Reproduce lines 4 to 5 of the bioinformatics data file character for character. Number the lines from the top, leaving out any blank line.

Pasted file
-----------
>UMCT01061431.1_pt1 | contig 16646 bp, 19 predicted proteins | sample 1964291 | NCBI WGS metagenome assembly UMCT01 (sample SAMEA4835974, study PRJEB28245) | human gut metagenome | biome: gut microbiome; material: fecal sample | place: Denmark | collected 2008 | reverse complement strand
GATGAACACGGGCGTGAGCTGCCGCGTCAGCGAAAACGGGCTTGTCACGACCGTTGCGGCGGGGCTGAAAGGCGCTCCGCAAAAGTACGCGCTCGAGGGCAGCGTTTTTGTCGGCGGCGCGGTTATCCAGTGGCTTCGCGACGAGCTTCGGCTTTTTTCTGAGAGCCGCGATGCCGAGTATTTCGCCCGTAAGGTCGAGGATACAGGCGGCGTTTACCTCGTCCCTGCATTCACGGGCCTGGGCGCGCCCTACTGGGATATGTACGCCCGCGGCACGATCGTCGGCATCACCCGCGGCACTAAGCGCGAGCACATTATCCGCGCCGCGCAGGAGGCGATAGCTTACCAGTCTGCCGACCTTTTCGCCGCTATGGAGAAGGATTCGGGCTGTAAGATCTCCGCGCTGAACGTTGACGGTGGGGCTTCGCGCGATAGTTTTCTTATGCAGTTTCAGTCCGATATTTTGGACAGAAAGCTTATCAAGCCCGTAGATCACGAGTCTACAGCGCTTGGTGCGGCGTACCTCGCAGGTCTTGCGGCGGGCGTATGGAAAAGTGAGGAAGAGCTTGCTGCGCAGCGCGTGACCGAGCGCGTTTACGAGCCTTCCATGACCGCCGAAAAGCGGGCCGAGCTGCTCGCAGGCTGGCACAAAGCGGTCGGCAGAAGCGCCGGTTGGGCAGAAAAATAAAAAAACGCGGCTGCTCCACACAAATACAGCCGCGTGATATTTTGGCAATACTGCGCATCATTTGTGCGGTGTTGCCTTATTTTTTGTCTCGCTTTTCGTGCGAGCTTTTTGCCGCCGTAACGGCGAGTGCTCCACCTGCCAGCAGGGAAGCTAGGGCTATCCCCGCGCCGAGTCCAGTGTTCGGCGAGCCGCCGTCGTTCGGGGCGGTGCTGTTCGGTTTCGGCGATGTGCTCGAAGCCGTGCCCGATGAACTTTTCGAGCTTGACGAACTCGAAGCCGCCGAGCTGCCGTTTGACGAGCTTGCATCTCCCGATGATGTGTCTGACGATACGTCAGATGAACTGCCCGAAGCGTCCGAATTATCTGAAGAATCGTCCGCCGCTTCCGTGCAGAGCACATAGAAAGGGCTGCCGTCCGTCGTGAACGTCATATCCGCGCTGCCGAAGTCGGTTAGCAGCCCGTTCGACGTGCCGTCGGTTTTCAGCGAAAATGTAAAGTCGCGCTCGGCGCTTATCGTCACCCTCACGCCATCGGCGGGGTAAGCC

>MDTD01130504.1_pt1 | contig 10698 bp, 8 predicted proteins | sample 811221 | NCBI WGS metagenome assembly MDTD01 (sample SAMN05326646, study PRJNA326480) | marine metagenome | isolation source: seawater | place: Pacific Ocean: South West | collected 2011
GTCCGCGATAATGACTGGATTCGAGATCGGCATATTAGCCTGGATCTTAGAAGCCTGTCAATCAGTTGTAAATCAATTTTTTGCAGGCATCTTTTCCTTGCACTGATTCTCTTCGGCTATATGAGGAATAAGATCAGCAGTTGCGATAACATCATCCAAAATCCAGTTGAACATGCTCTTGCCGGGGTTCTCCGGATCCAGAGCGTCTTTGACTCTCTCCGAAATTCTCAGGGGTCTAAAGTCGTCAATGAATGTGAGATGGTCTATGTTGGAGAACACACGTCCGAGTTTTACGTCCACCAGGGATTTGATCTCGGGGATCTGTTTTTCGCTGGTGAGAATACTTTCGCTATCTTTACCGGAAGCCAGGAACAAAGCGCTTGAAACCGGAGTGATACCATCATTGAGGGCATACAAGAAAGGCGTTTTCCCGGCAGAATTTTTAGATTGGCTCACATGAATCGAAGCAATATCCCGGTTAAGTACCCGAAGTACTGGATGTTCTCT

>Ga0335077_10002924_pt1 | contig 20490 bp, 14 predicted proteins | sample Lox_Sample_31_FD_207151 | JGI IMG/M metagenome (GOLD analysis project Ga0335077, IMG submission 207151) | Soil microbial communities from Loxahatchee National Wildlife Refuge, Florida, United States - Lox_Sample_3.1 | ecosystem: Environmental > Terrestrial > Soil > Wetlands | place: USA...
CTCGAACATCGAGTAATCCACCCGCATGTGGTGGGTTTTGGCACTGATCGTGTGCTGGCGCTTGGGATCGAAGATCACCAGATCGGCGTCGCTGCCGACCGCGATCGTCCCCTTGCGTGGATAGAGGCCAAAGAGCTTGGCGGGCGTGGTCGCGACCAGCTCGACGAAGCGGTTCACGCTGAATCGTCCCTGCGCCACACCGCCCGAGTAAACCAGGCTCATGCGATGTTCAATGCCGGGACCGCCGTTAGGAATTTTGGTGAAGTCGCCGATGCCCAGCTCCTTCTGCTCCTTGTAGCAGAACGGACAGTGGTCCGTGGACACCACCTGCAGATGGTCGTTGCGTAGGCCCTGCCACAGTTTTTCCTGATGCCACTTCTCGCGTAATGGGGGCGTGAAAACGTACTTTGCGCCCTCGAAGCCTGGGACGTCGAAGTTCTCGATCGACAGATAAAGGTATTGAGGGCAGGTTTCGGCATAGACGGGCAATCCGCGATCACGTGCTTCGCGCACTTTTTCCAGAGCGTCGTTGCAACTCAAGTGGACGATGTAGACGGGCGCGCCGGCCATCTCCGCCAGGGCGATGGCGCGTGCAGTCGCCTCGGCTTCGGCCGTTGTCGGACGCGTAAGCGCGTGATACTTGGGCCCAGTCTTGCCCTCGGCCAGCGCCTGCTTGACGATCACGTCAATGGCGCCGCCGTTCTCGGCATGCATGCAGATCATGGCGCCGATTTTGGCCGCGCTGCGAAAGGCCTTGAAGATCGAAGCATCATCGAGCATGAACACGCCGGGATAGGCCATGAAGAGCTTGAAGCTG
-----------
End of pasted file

GTCCGCGATAATGACTGGATTCGAGATCGGCATATTAGCCTGGATCTTAGAAGCCTGTCAATCAGTTGTAAATCAATTTTTTGCAGGCATCTTTTCCTTGCACTGATTCTCTTCGGCTATATGAGGAATAAGATCAGCAGTTGCGATAACATCATCCAAAATCCAGTTGAACATGCTCTTGCCGGGGTTCTCCGGATCCAGAGCGTCTTTGACTCTCTCCGAAATTCTCAGGGGTCTAAAGTCGTCAATGAATGTGAGATGGTCTATGTTGGAGAACACACGTCCGAGTTTTACGTCCACCAGGGATTTGATCTCGGGGATCTGTTTTTCGCTGGTGAGAATACTTTCGCTATCTTTACCGGAAGCCAGGAACAAAGCGCTTGAAACCGGAGTGATACCATCATTGAGGGCATACAAGAAAGGCGTTTTCCCGGCAGAATTTTTAGATTGGCTCACATGAATCGAAGCAATATCCCGGTTAAGTACCCGAAGTACTGGATGTTCTCT

>Ga0335077_10002924_pt1 | contig 20490 bp, 14 predicted proteins | sample Lox_Sample_31_FD_207151 | JGI IMG/M metagenome (GOLD analysis project Ga0335077, IMG submission 207151) | Soil microbial communities from Loxahatchee National Wildlife Refuge, Florida, United States - Lox_Sample_3.1 | ecosystem: Environmental > Terrestrial > Soil > Wetlands | place: USA...